Show, Don’t Tell: What This Piece of Writing Advice Actually Means

The oldest writing advice consists of only three words: show, don’t tell. Plenty of interpretations of this slightly vague but absolutely essential piece of writing advice exist, and today we’re sharing a list of other writing advice, all of which harken to the old adage of “show, don’t tell.”

1. Know the difference

Telling is an abstract way of conveying actions and emotions to a reader. It invokes recounting of a scene, which puts some distance between the reader and the story. This is the inherent problem with telling. On the other hand, showing places your reader within the action. By letting the reader see what happens in the scene instead of recounting it, the reader experiences the scene in real time. So how do you differentiate the two? Of all the telltale signs, the most obvious is the overuse of adverbs.

2. “Telling” is not a problem

The advice initially makes it seem like “telling” is a terrible thing to do, but that’s not the case. Both “showing” and “telling” are significant writing processes; however, identifying the difference between them so you know when to use them is important. It just so happens that “showing” often works more efficiently. So when does telling work?

3. Use dialogue to your advantage

You can let a scene play out by using your dialogue. Speak through your characters by letting them talk about what they see, what they feel, and what they’re experiencing. Your characters’ recount of an event through dialogue is also one way of using “telling.”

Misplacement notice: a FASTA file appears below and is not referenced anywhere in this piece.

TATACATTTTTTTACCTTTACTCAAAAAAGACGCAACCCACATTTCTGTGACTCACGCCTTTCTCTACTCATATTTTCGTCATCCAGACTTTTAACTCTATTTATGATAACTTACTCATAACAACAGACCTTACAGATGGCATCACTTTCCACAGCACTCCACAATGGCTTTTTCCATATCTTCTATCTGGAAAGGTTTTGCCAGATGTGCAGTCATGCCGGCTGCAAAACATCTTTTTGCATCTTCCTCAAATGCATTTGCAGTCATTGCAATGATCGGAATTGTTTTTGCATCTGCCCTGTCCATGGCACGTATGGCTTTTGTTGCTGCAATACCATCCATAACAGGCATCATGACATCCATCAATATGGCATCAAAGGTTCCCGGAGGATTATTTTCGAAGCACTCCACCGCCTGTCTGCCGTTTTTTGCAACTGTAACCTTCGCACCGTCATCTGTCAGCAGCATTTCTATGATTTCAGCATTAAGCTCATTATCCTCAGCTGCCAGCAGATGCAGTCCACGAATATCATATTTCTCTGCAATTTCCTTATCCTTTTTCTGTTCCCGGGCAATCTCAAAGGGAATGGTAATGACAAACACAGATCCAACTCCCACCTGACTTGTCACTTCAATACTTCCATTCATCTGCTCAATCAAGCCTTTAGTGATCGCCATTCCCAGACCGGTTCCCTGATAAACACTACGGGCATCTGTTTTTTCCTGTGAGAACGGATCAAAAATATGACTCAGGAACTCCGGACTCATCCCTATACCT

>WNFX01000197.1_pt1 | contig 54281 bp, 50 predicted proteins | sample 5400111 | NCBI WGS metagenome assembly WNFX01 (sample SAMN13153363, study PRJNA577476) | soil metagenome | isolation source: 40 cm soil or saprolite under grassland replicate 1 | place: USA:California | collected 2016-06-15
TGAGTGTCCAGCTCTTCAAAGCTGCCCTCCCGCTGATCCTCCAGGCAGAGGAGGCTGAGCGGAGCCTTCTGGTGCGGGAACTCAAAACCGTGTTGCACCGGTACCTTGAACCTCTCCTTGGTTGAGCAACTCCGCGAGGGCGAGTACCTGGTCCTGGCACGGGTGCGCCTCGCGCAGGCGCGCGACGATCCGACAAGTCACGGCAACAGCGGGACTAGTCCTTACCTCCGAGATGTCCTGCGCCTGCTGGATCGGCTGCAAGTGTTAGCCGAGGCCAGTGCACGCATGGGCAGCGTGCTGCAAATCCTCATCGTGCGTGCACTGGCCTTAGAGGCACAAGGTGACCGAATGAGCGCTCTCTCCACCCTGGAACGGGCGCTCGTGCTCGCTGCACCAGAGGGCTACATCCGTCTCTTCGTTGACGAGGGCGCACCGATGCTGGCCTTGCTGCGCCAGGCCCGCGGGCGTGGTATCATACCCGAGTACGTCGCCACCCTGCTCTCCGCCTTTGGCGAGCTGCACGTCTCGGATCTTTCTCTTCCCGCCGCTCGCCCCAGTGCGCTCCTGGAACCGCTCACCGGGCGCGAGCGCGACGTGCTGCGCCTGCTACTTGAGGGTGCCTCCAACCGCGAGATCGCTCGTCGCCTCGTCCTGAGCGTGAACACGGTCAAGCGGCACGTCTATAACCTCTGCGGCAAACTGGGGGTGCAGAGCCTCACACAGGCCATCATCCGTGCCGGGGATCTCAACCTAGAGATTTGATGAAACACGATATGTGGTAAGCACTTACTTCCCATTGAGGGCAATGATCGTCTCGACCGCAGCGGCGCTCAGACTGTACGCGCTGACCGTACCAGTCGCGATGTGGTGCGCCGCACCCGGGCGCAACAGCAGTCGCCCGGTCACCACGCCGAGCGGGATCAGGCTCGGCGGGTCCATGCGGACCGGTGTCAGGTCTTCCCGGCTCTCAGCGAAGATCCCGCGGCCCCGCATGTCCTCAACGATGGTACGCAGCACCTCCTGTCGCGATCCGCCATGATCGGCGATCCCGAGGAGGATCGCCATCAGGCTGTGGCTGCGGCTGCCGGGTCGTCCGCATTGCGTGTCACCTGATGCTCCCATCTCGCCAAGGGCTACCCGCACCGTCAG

4. Take your senses into account

The easiest way to take this piece of advice is to consider your five senses. The reason showing and not telling is a great writing advice is because it puts the reader within the scene, and the best technique to do this is by describing the scene through your own five senses. As a result, the readers will not only imagine themselves in a scene but also actually place themselves in it.

5. Utilize metaphors, not similes

All good prose come with a bit of flowery words and figures of speech. However, when choosing which figures of speech to use, metaphors are usually better at showing than similes. When you choose metaphors, try as much as possible to avoid the usual ones. You can absolutely create your own metaphors. Just make sure they’re relatable.